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Interesting temperature measurement

Charleston DaveCharleston Dave Posts: 571
edited November -1 in EggHead Forum
I've been working on an alternative cooking technique using the Egg, and had occasion to take non-contact measurements (with an IR thermometer) of a cast iron grate sitting on a drop-down spider.

With the dome temp at 550ºF, the temperature of the cast iron grate reads 750ºF. It's thus very easy to do a sear in a few seconds without using much lump; just move the meat closer to the lump. Not quite caveman style, but splitting the difference. It's possible that the temperature was even higher, but this was peaking out the range of my IR thermometer.

irgun_lrg.jpg

In this case, I had leftover Royal Oak lump that I stirred to let dust fall through. I then opened the vent fully. I lit in three places with torch, then put the (small) cast iron grate on top of the drop-down spider. I closed lid and left the DFMT off. Ten minutes later dome temperature was 550ºF, at which point I measured grate temp. This technique uses very little lump and I put no special effort into building a fire.

We have a general rule of thumb in the forum that dome temperature is 25ºF higher than grate temperature, decreasing as a cook progresses. I wonder if the 200ºF difference to drop-down spider temp is also generalizable.

My first attempt using this technique gave slightly overcooked meat. A 90-second-per side sear of precooked meat gave a sear that extended perhaps 1/8" into the meat, which was not what i wanted. Next time I will use a briefer sear, and perhaps a higher temp.

Comments

  • tjvtjv Posts: 3,165
    In the large, I use a solid cast iron skillet or griddle on the spider for blackening steaks. I haven't ran temperature readings on the cast iron, just go by how light gray the cast iron looks.

    Not sure how the egg does it but I've found with a skillet/gridle in the fire ring the dome temps hang around 400-450 degrees which is perfect for finishing the steaks. My method is blacken on the cast iron skillet/griddle and finish on a grid in the dome.

    Man, I think there are a couple steaks in the freezer, dinner idea this week. t
    www.ceramicgrillstore.com
    ACGP, Inc.
  • BuxwheatBuxwheat Posts: 727
    I don't have the instruments to make these kind of measurements either, but with my last few attempts at X-ert, or reverse sear, 90 seconds proved to be too much. Tonight I am cooking a small chunk of tenderloin (cut from a whole one: about the size of 4 filets) and I will be X-erting it, too. I am going to limit the sear to 30 secs. per side and hope to come out w/ a nice warm red center. I'll let you know how a shorter sear works out.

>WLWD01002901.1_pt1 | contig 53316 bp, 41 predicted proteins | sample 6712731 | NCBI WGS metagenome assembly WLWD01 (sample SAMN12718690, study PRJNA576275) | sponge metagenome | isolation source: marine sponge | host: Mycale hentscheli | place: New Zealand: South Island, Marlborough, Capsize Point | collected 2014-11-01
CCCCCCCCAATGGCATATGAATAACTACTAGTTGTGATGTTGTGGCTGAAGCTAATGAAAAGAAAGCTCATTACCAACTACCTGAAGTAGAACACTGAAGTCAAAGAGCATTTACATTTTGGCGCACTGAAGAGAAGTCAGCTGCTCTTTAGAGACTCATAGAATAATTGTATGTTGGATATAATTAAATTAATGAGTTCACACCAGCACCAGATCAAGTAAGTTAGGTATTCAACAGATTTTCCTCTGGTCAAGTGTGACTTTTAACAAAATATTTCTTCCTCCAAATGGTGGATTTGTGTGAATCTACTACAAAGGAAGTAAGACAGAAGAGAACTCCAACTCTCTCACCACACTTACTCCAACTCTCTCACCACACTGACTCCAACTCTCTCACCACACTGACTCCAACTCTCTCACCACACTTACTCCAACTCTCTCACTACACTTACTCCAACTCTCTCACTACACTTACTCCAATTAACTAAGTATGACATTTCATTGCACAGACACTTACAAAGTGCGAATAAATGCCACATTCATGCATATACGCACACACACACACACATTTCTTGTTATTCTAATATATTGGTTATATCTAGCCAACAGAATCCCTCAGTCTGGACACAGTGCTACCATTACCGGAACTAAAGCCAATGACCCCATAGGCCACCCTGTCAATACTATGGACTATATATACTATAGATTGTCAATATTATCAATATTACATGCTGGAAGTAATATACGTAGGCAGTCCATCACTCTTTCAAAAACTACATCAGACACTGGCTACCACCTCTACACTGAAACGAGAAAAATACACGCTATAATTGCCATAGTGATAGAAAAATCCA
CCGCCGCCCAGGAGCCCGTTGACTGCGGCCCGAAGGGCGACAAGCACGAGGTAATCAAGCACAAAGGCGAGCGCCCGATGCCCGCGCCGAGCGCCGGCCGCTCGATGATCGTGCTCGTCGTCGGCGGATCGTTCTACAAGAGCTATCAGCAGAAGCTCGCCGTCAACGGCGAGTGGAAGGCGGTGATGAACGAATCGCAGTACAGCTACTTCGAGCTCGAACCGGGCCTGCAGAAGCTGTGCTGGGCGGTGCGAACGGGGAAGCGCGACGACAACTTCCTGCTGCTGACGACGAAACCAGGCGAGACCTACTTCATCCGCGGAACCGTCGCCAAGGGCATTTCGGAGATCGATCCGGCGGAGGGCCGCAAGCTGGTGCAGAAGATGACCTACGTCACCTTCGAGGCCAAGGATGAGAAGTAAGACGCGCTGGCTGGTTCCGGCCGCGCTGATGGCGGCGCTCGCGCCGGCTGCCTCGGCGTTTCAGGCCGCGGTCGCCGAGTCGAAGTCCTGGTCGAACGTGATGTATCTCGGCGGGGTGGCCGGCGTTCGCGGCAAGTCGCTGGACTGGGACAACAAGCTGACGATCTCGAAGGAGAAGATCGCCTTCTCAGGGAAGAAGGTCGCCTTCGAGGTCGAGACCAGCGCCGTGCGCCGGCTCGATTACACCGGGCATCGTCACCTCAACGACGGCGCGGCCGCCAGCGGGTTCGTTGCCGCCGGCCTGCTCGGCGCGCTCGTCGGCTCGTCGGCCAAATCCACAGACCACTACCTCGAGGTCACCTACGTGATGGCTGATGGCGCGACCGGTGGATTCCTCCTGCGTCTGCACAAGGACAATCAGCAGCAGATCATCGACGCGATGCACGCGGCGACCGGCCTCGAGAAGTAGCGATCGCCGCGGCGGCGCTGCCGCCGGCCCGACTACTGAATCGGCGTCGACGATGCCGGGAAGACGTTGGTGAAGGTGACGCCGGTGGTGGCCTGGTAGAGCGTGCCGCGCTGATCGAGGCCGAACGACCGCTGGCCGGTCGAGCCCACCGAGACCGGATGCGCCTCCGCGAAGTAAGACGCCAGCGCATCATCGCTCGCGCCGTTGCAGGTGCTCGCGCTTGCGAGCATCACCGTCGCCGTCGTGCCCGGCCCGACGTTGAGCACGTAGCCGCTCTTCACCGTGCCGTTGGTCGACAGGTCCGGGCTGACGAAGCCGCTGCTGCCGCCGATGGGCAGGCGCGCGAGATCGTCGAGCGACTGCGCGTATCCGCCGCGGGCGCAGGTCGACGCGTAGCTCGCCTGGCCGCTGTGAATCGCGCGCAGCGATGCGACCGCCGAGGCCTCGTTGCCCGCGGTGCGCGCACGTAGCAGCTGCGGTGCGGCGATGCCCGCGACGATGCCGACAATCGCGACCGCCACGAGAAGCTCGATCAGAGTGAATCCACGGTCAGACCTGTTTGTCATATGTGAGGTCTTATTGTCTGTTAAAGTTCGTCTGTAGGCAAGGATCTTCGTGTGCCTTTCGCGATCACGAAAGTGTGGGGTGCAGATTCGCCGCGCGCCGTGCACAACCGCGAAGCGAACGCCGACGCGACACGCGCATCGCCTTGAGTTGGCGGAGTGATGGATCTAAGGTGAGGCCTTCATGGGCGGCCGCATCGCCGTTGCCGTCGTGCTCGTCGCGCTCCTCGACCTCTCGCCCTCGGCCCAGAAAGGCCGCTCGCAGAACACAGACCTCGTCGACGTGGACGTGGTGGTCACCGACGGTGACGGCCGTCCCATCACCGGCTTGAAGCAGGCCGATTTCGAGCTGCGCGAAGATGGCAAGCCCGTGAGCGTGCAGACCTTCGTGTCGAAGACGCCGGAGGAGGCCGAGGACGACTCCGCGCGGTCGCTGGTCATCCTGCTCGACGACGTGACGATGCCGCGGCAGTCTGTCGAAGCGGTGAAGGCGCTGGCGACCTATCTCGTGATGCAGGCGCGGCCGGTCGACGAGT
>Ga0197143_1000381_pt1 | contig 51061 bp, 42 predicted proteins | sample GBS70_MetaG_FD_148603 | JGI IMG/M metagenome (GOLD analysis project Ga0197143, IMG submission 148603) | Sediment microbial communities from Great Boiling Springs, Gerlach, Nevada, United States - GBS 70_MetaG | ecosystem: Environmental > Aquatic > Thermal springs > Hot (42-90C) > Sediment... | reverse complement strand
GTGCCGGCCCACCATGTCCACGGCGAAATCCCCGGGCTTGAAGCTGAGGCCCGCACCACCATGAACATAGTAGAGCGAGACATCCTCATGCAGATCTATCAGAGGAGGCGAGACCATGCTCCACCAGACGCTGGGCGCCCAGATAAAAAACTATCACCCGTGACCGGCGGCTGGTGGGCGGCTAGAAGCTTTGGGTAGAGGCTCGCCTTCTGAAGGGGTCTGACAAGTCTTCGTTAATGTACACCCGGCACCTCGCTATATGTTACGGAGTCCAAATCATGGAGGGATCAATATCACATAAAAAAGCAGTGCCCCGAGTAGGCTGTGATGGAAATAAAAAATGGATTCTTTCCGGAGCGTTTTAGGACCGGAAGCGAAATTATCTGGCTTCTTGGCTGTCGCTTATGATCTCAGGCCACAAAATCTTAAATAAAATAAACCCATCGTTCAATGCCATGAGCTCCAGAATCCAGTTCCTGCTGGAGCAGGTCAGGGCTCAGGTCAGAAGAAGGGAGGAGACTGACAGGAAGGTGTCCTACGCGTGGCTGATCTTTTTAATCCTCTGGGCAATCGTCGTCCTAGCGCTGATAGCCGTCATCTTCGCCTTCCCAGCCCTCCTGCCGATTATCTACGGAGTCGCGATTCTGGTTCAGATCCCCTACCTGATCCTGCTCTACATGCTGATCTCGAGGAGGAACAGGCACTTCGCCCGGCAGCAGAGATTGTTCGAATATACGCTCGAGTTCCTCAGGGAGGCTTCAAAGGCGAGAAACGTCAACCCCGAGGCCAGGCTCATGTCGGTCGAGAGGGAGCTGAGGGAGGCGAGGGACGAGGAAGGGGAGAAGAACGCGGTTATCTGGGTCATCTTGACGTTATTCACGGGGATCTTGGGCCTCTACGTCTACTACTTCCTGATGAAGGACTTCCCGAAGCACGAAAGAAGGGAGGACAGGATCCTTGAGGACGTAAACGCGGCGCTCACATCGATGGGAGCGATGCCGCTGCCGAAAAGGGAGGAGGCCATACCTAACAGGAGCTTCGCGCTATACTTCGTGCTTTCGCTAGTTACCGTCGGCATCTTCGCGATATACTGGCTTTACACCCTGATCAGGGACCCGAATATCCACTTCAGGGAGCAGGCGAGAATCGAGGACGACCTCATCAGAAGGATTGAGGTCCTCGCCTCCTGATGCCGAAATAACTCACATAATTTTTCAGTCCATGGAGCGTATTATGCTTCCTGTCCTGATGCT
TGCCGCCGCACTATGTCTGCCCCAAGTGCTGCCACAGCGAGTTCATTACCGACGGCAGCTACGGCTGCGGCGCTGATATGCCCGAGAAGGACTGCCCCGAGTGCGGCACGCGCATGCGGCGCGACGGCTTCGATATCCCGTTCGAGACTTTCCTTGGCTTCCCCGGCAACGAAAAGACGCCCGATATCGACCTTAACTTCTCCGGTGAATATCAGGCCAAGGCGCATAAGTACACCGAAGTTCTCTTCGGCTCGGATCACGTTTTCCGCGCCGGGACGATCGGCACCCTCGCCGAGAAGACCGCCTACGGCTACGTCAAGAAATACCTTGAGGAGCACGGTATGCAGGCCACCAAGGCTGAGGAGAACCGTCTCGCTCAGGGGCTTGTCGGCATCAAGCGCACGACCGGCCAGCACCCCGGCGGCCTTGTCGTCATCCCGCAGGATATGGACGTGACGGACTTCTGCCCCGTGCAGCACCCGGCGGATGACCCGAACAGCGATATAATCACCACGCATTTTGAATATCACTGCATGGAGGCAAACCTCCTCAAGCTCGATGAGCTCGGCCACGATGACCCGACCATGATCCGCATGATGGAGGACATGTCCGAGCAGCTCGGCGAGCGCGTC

• Grandpas GrubGrandpas Grub Posts: 14,226
    The 200° will differ depending on setup. If you use the same lump height and grate height that difference will work for you.

    When your lump is at the orange lava look it will read approximately 1,900°.

    The radiant heat will heat up anything above the lump. Obviously the closer something is to the lump level the hotter it will get.

    GG
  • bitslammerbitslammer Posts: 818
    If you're reading the temp of the grate you might be getting some residual reading from the lump as the grate is not solid. I'd think a pan might be more accurate.

    I've tried to use my temp gun too but found it not so accurate for food. Nice for flat smooth surfaces but aside from that it seems to be an estimate only.
  • I will also be trying 30-45 seconds for my next effort.

    Interesting that we arrive at similar results from different starting points, eh? :)
  • I'm not sure the cast iron grate temperature was only 750ºF. It could have been far higher, but that's the highest the IR thermometer will read.

    I will try some readings with a lower dome temp and see if the 200º difference holds there, when the cast iron grate is hopefully still within the range of the thermometer.

    I was reminded of the grills that Raichlen sometimes uses that have a chain system that adjusts the food grate distance from the charcoal.
  • The bars on the cast iron grate are big enough that the laser dot can easily rest on one. I don't know how much larger than the dot the thermometer is actually reading, but that could be an issue. I'm more concerned about whether the temperature was above 750 and thus outside the range of the thermometer.
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